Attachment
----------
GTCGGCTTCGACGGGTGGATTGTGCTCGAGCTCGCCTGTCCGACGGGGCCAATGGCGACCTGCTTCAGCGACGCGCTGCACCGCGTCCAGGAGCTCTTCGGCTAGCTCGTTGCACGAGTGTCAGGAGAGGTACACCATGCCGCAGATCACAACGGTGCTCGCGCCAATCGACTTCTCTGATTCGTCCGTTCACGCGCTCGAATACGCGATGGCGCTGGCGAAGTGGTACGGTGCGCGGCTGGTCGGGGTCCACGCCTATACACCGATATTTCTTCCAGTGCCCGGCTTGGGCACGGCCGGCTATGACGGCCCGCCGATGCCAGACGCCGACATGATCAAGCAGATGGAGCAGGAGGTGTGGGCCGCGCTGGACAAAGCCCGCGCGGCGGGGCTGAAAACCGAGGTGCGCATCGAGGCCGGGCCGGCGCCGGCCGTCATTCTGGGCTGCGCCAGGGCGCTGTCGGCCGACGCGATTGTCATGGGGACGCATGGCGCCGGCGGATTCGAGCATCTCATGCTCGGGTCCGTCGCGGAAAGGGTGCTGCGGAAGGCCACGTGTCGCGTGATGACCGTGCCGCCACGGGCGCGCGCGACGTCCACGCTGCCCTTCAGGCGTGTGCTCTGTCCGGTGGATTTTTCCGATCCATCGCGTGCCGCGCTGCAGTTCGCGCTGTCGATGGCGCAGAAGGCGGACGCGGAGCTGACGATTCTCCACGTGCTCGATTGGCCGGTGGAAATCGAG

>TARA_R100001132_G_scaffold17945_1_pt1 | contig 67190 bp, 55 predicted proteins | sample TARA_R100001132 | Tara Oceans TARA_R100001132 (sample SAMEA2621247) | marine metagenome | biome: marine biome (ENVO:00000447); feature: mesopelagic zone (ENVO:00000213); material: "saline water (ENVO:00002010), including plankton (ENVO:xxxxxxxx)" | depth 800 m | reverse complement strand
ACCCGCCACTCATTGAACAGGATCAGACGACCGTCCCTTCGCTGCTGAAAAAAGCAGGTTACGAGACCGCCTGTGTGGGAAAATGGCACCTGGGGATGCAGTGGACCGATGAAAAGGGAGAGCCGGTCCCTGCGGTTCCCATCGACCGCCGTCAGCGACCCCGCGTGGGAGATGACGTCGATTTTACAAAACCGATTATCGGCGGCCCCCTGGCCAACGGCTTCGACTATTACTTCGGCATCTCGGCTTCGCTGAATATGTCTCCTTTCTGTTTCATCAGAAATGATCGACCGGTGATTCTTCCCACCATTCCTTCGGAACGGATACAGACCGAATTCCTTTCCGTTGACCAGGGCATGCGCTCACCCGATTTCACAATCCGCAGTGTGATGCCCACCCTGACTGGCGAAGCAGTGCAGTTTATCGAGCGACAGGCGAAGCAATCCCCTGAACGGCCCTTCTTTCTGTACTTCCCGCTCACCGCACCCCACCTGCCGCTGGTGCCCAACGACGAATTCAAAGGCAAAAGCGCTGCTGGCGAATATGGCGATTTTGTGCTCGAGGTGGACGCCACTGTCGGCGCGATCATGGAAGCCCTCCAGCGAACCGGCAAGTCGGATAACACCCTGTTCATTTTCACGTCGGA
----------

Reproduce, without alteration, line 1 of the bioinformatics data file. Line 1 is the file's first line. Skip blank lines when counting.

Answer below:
GTCGGCTTCGACGGGTGGATTGTGCTCGAGCTCGCCTGTCCGACGGGGCCAATGGCGACCTGCTTCAGCGACGCGCTGCACCGCGTCCAGGAGCTCTTCGGCTAGCTCGTTGCACGAGTGTCAGGAGAGGTACACCATGCCGCAGATCACAACGGTGCTCGCGCCAATCGACTTCTCTGATTCGTCCGTTCACGCGCTCGAATACGCGATGGCGCTGGCGAAGTGGTACGGTGCGCGGCTGGTCGGGGTCCACGCCTATACACCGATATTTCTTCCAGTGCCCGGCTTGGGCACGGCCGGCTATGACGGCCCGCCGATGCCAGACGCCGACATGATCAAGCAGATGGAGCAGGAGGTGTGGGCCGCGCTGGACAAAGCCCGCGCGGCGGGGCTGAAAACCGAGGTGCGCATCGAGGCCGGGCCGGCGCCGGCCGTCATTCTGGGCTGCGCCAGGGCGCTGTCGGCCGACGCGATTGTCATGGGGACGCATGGCGCCGGCGGATTCGAGCATCTCATGCTCGGGTCCGTCGCGGAAAGGGTGCTGCGGAAGGCCACGTGTCGCGTGATGACCGTGCCGCCACGGGCGCGCGCGACGTCCACGCTGCCCTTCAGGCGTGTGCTCTGTCCGGTGGATTTTTCCGATCCATCGCGTGCCGCGCTGCAGTTCGCGCTGTCGATGGCGCAGAAGGCGGACGCGGAGCTGACGATTCTCCACGTGCTCGATTGGCCGGTGGAAATCGAG